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Gone too soon: Antipas Nyanjwa the Kenyan document examiner who nailed authors of the Rwanda genocide

By Nzau Musau and Kamore Maina | April 21st 2021

The former National Lands Commission deputy director of investigations who died at a Nairobi restaurant on Tuesday was an acclaimed document examiner who nailed key masterminds of the 1994 Rwandan genocide.

Hotel staff say he collapsed on his way to a restroom.

Antipas Nyanjwa's eyes scanned practically every major piece of evidence disputed by accused persons or advanced by the prosecution involving big criminal files locally and regionally.

As an expert witness, Nyanjwa’s opinion weighed heavily on matters at hand, often turning tables on prosecution and defense alike.

On June 21, 2004, Nyanjwa showed up at the Arusha’s International Criminal Tribunal for Rwanda courtroom.

On the dock was the infamous “Chief Organiser of the Killings”, Theoneste Bagosora, accused of co-authoring a document where Tutsi’s were referred to as the principal enemy, a document that was widely distributed within the army.

“At that time, the Chamber admitted as Prosecution Exhibit 278 the witness' expert report on the authorship of certain disputed documents based on his comparison of known writing samples with other documents allegedly written by the Accused,” documents from the ICTR archives say.

Nyanjwa had received the documents from Fatou Bensouda, a prosecutor at the ICTR on May 18 of that year. 

They included known handwritings of Bagosora. When he left the witness box, Bagosora’s defence raised issues concerning the size of his samples as well as his use of copies of documents in the place of originals.

The prosecution too wanted to recall him but the judges rejected these requests. Nyanjwa's testimony proved decisive for Bagosora was later sentenced to life imprisonment.

Locally, Nyanjwa was a constant feature in trials involving big-time fraud. In 2017, he prepared a report for the NLC where he exposed fraudsters targeting parcels of land in upmarket Nairobi previously owned by expatriates and settlers.

In the matter involving the Karen land formerly owned by Roger Bryan Robson, Nyanjwa said “this can be explained and confirmed by the inaction of the police on the several reported cases of similar nature especially in Nairobi involving land in prime zones.”

Nyanjwa wanted the report shared with the NLC chairman and the Lands CS for them to “come up with a permanent solution to this menace fast gaining ground as a forceful takeover of private property and cannot and should not be entertained in a functional government.”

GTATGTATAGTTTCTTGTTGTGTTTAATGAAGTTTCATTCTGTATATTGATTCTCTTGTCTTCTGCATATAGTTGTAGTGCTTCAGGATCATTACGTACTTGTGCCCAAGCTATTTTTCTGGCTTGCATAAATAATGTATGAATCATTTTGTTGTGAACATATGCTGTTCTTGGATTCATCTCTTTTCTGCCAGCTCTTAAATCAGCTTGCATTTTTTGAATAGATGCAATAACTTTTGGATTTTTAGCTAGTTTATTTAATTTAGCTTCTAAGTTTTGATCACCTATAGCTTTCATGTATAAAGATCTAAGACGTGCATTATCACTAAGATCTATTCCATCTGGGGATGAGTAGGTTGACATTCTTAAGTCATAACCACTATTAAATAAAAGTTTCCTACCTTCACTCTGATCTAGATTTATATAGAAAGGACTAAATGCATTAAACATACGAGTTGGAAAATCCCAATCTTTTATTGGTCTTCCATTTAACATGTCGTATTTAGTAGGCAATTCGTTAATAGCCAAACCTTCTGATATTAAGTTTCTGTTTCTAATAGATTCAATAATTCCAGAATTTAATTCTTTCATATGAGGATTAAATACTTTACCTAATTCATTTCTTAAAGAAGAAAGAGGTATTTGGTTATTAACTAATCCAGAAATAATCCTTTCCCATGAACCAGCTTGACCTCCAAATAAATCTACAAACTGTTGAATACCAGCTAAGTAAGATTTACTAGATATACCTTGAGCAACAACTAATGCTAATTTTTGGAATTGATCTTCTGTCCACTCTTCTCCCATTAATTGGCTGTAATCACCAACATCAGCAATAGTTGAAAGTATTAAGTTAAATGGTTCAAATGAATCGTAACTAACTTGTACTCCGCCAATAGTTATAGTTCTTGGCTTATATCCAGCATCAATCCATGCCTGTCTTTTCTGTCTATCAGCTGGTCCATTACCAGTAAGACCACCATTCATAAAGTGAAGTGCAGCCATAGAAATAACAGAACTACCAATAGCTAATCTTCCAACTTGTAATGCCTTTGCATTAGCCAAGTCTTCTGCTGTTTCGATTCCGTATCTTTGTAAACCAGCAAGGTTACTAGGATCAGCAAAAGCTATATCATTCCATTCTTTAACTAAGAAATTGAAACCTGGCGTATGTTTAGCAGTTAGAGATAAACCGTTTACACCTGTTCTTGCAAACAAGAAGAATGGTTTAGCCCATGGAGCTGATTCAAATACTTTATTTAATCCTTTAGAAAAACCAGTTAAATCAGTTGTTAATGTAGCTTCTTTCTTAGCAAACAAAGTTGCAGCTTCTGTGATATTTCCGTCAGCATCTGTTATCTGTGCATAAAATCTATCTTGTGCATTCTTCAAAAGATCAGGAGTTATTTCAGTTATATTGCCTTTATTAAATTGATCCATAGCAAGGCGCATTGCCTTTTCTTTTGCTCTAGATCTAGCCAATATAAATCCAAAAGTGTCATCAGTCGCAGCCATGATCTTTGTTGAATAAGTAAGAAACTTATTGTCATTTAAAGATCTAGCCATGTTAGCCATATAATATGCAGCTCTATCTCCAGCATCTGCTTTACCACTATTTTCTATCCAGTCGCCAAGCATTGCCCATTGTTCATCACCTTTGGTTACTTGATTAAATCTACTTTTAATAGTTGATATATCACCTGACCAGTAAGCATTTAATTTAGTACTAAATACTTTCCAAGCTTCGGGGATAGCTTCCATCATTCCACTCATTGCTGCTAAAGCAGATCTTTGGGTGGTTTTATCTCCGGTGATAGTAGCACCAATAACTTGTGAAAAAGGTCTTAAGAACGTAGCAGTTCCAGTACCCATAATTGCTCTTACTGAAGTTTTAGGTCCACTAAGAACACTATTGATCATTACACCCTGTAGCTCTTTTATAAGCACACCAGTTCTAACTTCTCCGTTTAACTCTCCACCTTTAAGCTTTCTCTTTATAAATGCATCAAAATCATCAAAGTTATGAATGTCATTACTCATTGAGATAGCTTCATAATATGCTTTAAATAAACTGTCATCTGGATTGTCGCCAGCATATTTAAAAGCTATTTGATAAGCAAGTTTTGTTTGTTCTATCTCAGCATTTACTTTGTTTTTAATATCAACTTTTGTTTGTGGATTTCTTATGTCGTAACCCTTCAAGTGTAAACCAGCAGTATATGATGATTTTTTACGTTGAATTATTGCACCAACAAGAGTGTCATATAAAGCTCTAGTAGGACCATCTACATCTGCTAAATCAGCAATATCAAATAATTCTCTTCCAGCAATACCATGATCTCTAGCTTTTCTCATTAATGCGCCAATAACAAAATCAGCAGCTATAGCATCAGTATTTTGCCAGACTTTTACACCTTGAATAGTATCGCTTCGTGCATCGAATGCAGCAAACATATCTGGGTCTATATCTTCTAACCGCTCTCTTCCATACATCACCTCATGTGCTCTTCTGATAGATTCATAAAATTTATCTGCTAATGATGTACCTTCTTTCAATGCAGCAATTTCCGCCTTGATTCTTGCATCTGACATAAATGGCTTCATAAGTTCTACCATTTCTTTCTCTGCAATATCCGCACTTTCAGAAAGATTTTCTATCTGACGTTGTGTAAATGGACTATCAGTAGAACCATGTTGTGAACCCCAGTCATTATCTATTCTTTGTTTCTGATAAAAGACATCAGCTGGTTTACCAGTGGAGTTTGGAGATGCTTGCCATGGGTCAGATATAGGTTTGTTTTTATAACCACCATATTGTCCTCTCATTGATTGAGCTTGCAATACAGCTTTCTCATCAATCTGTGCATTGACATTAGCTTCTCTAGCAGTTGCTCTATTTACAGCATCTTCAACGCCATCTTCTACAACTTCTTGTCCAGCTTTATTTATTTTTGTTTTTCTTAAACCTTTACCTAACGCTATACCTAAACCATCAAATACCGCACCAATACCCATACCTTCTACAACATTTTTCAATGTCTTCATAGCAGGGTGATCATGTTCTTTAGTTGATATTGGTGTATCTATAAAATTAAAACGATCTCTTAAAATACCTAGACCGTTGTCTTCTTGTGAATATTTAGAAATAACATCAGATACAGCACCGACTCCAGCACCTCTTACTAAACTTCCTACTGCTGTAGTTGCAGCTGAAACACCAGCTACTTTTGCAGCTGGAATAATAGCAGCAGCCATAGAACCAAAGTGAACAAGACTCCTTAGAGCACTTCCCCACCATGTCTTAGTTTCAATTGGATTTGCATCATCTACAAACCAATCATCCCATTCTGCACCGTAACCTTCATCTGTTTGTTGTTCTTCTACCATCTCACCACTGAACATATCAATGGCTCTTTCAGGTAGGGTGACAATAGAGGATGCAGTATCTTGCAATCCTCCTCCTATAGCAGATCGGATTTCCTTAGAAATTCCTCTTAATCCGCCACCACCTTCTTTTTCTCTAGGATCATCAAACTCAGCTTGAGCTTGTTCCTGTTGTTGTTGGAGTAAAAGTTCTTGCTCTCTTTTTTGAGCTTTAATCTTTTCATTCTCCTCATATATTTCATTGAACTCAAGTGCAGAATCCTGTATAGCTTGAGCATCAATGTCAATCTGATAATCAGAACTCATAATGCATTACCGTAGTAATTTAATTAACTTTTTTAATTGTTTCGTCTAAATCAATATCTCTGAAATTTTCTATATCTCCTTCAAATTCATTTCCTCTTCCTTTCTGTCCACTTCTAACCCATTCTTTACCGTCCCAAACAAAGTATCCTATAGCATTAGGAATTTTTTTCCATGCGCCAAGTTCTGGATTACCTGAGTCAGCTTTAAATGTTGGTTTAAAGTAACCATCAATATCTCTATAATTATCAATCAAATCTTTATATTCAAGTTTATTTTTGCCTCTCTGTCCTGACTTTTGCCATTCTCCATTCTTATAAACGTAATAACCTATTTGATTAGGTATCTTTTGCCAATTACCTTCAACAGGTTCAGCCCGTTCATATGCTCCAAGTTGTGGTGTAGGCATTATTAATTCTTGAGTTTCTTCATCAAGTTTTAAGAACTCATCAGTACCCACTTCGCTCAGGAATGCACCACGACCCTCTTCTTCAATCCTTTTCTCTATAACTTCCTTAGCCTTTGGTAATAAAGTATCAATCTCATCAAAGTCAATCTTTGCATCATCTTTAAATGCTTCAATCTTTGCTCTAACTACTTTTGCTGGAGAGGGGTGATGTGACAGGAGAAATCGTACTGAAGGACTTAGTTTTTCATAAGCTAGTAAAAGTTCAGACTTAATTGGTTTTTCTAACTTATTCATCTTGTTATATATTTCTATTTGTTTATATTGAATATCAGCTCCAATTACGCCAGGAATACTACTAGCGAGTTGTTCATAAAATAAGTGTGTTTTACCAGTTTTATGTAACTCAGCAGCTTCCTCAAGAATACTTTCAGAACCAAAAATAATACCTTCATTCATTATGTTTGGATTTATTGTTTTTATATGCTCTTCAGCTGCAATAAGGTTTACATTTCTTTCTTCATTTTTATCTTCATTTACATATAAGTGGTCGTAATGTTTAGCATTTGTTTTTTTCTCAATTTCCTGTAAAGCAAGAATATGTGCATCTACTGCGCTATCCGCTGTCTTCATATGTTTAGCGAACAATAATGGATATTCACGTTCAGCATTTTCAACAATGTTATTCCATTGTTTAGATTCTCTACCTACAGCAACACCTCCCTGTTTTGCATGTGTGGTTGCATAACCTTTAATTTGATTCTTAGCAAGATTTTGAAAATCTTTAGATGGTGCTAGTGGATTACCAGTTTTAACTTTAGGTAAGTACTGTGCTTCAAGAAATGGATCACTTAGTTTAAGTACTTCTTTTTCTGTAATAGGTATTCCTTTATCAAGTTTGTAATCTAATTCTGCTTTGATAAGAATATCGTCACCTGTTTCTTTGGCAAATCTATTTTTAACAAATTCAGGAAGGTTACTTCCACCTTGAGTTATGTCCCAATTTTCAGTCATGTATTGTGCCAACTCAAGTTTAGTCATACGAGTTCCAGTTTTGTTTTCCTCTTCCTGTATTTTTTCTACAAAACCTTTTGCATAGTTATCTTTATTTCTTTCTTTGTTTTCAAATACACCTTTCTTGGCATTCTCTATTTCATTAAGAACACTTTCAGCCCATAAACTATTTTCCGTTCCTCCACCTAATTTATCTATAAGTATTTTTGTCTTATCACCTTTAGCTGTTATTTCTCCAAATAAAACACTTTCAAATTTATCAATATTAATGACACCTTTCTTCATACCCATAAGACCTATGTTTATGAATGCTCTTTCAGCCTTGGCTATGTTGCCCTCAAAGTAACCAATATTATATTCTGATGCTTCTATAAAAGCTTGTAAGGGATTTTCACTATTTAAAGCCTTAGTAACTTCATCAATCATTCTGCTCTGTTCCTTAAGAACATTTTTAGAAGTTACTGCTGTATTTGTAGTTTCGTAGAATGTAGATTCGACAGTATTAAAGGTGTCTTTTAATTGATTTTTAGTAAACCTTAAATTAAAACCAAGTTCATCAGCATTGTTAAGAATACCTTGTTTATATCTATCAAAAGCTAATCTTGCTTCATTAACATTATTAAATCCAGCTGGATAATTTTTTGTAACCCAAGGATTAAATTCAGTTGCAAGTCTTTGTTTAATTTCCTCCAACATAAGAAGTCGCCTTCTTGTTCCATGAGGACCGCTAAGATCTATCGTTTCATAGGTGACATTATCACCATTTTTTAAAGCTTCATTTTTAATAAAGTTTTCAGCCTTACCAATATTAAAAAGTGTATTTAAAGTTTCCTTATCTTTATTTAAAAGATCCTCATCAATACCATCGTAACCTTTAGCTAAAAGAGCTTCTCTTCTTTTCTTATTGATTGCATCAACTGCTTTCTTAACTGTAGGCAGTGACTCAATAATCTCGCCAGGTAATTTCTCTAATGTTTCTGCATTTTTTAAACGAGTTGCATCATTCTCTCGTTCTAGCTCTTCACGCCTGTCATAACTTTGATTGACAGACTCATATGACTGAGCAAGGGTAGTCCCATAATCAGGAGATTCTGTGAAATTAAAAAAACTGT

He claimed that all the disputed signatures (selling the properties) in the Roger matter were all forgeries as they fundamentally differed in all the characteristics from Roger’s style of writing.

“His name has even wrong spelling on his letter of resignation which is unusual.”

In yet another controversial matter relating to government possession of a Roysambu land belonging to a Mr Mayer Jacob Samuels, Nyanjwa faulted the military, falling short of siding with the petitioners, former workers of Mr Mayer, allegedly evicted by government officers.

He found that although the government had in 1985 proposed to compulsorily acquire the land to set up the Kenya Army school, its Sh3.5 million value for the property was disputed by the estate of the owner, with the court later ruling that it pays Sh23 million instead.

He found zero evidence that the government ever paid the money as it appealed, finding that it sought time to negotiate out of court sometimes in 1997, and went silent on it. 

Moreover, the military had, in its own words, claimed it did not have even the Sh3.5 million let alone the Sh23 million.

Life was not always smooth for Nyanjwa though. 

On November 28, 2008, and together with his wife Violet Akinyi, was accosted by thugs as he drove into his Nubian estate home in Kisumu town. He was cut at the back of his head and beaten into losing consciousness, waking up at Aga Khan hospital four days later.

He had to be airlifted to Nairobi for further treatment. His wife was also hurt in the attack where they lost money and valuables. 

She was treated and discharged on the same day. Two people were later convicted for the robbery with violence but later acquitted on appeal.

He had a Master of Arts degree in criminology and forensic science.

Nyanjwa at glance

  • Left the DCI in 2018 to join NLC as the head of investigations to sort out issues of forged titles and deeds.
  • Served as the chief document examiner at DCI before that.
  • Was among very well-trained experts on handwriting and later taught at CID training school.
  • Lived a quiet life and was hardly seen in the public limelight save for the few times when he served as the NLC head of investigations.
  • Last public appearance was earlier in the month when he joined other senior NLC staff at a mortuary in Nairobi following the death of NLC communication officer Jennifer Wambua.
  • At DCI, nearly all major cases touching on fraud had to go through his hands, as the final authority in detecting forged signatures on documents.
  • Those who served with Antipas at the DCI described him as a social and very intelligent officer. 
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